Ergen acknowledged that entering the mobile space will not be easy, but noted that Dish has a history of entering markets thought to be tough to penetrate and has succeeded. Despite his enthusiasm, Ergen was adamant that the company was not “suicidal” and would not enter into a venture with no chance of survival. That could mean an eventual sale of its spectrum holdings should that outcome be most beneficial to its investors.

Clearwire in mid-December accepted an offer that would have Sprint Nextel acquire the remaining 50% of the company it does not currently control for $2.97 per share, or approximately $2.2 billion. That deal followed an offer by Japan’s Softbank to acquire a 70% stake in Sprint Nextel for $20.1 billion, which Sprint Nextel CEO Dan Hesse said was necessary in order to put in the offer on Clearwire.

Clearwire acknowledged that Dish had made overtures prior to Clearwire accepting the Sprint Nextel deal pertaining to acquiring certain spectrum assets at the same price per-megahertz/per-potential customer covered as the latest offer as well as entering into a commercial agreement with Clearwire. At that time, Clearwire’s board decided that the Sprint Nextel offer was more attractive for Clearwire’s non-Sprint Nextel Class A shareholders.

At stake from Clearwire is a cache of spectrum in the 2.5 GHz band that in some markets is in excess of 150 megahertz. While many have questioned the usability of that spectrum band to provide broad coverage, others have noted that the depth of those holdings would be a boon for a carrier looking to bolster capacity in high-density markets.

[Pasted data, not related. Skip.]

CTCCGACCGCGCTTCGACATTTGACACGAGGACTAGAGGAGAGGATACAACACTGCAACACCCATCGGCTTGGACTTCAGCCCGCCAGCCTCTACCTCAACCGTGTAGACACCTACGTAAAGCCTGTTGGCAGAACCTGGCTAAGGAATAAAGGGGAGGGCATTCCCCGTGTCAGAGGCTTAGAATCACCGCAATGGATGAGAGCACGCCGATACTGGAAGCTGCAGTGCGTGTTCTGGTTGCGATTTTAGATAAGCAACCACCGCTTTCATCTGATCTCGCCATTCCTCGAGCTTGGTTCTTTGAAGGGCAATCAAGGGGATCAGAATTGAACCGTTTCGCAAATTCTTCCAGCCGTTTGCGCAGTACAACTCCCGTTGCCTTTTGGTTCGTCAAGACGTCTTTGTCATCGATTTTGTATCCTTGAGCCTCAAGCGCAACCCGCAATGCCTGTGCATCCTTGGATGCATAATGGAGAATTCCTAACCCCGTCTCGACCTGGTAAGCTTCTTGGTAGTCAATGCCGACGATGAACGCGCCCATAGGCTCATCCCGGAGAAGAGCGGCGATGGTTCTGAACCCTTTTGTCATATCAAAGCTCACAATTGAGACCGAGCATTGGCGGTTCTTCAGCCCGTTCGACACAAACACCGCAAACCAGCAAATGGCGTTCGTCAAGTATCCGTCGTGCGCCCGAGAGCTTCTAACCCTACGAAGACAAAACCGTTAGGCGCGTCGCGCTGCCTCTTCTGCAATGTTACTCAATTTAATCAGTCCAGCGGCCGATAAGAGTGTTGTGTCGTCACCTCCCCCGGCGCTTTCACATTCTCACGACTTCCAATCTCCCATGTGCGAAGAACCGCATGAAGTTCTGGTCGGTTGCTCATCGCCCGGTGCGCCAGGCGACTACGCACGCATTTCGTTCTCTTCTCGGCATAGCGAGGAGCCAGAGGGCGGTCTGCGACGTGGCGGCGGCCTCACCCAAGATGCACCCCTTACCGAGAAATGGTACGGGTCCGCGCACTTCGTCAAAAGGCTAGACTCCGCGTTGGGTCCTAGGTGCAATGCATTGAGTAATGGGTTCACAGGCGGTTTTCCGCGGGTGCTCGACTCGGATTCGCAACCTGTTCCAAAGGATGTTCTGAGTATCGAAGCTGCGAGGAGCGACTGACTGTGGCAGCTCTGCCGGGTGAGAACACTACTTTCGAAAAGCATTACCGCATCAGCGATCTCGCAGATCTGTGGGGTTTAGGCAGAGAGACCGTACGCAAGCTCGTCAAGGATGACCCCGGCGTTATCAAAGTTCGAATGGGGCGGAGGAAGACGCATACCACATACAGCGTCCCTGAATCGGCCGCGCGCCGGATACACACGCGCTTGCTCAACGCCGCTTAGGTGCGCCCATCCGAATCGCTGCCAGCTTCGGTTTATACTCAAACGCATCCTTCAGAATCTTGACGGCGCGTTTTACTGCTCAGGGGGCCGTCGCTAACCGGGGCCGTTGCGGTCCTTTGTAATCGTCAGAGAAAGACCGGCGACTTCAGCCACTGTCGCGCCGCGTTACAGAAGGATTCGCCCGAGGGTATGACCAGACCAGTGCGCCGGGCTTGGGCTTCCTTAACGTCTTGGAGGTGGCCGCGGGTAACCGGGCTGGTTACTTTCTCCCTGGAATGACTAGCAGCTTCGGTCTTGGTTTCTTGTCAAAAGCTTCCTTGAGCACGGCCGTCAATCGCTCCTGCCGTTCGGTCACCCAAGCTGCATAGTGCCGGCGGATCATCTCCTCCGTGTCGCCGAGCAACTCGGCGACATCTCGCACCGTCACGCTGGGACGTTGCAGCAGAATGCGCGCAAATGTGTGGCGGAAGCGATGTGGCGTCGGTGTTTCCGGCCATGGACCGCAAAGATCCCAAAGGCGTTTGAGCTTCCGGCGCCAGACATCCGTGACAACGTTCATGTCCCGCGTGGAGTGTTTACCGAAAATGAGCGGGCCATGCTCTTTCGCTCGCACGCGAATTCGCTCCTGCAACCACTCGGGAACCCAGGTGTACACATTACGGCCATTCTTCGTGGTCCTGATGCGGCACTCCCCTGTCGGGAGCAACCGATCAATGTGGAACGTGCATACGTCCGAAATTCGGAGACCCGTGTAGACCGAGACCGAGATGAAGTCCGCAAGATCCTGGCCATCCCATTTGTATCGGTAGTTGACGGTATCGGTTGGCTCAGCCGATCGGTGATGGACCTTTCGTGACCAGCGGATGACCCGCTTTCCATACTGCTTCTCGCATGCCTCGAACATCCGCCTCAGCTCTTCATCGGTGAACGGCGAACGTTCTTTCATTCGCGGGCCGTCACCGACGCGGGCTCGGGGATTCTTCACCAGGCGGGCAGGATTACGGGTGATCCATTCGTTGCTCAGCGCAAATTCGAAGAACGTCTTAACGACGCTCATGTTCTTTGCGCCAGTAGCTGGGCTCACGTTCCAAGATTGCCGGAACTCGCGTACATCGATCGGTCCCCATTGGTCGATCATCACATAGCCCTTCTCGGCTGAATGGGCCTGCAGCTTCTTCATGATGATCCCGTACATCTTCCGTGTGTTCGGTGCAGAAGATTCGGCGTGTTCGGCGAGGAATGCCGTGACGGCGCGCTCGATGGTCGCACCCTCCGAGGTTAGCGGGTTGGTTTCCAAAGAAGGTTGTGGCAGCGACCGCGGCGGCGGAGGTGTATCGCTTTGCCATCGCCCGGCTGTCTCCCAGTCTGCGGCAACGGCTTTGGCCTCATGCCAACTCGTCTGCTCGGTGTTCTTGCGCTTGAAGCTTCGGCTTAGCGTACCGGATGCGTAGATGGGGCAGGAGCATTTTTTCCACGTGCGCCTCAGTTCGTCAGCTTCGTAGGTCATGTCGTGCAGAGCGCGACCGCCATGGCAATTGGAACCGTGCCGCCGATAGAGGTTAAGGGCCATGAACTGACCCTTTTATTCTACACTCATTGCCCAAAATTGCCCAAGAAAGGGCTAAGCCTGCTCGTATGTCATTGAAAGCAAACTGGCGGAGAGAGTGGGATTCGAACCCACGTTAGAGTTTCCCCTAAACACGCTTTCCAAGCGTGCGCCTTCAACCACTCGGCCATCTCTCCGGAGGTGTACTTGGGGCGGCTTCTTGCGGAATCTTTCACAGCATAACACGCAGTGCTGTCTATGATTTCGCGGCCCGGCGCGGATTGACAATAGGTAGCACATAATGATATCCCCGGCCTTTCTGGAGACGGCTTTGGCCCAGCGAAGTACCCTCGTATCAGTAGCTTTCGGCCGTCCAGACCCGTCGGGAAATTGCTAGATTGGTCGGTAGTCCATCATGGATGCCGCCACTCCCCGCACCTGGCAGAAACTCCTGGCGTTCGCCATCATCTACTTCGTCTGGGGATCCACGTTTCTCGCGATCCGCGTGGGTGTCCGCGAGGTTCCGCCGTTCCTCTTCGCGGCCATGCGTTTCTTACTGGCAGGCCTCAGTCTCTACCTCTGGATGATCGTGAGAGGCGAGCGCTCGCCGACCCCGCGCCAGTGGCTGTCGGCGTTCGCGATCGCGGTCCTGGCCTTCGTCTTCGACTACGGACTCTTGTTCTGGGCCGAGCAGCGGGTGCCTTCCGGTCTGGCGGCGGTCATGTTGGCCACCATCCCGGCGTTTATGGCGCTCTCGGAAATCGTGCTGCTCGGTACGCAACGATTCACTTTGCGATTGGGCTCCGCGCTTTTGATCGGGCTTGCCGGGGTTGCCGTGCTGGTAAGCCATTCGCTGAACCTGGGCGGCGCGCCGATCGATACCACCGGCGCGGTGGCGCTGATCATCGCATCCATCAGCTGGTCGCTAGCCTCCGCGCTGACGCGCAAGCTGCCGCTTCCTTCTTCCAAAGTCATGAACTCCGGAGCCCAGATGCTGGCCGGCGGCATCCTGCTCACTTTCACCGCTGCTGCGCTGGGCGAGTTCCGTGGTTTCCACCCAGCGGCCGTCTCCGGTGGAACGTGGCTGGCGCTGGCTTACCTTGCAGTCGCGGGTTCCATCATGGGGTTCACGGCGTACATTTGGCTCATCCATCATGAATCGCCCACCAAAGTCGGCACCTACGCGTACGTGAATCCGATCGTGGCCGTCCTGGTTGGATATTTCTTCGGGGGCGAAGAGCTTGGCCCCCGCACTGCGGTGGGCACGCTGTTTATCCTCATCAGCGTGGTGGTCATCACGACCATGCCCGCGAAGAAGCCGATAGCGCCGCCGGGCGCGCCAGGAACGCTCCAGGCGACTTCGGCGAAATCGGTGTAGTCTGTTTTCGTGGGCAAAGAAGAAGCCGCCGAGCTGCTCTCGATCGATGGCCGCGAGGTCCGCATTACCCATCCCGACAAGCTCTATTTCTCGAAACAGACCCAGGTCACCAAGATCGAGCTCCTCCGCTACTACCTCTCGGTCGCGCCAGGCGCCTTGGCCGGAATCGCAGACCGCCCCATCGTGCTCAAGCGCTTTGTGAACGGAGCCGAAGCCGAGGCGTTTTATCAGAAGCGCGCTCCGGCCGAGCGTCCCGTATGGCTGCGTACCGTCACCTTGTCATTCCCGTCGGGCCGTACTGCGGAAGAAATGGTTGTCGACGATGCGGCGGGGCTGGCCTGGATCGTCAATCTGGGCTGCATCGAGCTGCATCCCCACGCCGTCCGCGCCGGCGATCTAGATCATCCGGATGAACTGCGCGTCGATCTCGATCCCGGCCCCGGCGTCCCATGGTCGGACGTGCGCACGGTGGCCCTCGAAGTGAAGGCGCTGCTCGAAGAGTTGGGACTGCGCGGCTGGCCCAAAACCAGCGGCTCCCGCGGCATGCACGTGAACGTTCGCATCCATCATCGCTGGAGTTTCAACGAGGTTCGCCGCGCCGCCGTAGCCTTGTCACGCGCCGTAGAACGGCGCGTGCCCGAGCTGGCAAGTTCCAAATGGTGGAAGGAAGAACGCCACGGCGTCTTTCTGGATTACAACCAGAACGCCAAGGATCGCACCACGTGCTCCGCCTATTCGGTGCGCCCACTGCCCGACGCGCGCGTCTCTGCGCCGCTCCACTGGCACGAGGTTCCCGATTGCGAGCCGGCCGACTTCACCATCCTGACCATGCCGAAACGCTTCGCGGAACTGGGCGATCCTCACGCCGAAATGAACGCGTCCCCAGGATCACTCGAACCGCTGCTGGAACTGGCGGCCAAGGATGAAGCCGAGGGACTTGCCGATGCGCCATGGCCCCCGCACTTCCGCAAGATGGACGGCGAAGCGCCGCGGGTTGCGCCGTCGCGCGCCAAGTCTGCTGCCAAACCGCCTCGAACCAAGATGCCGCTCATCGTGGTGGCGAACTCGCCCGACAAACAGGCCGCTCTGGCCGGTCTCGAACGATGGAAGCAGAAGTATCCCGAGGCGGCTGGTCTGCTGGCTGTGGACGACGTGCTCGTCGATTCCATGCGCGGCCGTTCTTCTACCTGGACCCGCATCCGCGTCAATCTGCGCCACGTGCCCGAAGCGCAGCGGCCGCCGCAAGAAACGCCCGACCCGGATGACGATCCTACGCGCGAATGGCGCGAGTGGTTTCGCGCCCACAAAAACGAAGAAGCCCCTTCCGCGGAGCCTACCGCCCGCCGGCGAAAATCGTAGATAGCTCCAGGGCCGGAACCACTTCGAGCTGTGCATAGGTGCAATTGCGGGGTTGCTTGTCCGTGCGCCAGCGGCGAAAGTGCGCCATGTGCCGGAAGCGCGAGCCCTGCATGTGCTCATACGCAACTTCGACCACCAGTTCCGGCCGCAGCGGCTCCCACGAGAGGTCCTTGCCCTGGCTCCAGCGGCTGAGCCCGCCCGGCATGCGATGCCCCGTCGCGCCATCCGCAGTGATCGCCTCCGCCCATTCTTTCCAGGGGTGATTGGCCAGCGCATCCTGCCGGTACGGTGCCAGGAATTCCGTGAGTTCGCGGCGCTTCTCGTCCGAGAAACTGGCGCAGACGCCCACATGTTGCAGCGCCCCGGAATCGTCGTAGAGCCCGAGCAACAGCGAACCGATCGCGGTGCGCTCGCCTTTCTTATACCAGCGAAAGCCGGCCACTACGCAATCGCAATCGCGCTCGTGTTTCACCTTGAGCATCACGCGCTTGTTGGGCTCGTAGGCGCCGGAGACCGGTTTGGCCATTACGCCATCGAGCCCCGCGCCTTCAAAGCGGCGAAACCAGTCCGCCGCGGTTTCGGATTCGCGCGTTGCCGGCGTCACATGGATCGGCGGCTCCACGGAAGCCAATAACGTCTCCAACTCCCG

In response to the Dish offer, Sprint Nextel said it believes its offer is more beneficial to Clearwire shareholders as it does not include the conditions included in the Dish offer.

“In contrast, the Dish proposal includes a series of interdependent commercial agreements, debt and equity purchases and spectrum sales, which together with the other conditions required by Dish to complete the transaction, makes the proposal not viable,” Sprint Nextel noted in a statement. “In addition, the Dish proposal would require Sprint to voluntarily waive rights that it holds as a stockholder of Clearwire and that it possesses through various vendor and customer contracts that significantly predate Sprint’s proposed acquisition of the remainder of Clearwire. Sprint does not intend to waive any of its rights and looks forward to closing the transaction with Clearwire and helping consumers across the country realize the benefits of this combination.”

Clearwire noted the sticky position it’s in regarding Sprint Nextel’s current majority stake in the carrier.

“In response to the Dish proposal, Clearwire has received a letter from Sprint stating, among other things, that Sprint has reviewed the Dish proposal and believes that it is illusory, inferior to the Sprint transaction and not viable because it cannot be implemented in light of Clearwire’s current legal and contractual obligations,” Clearwire noted. “Sprint has stated that the Sprint agreement would prohibit Clearwire from entering into agreements for much of the Dish proposal.”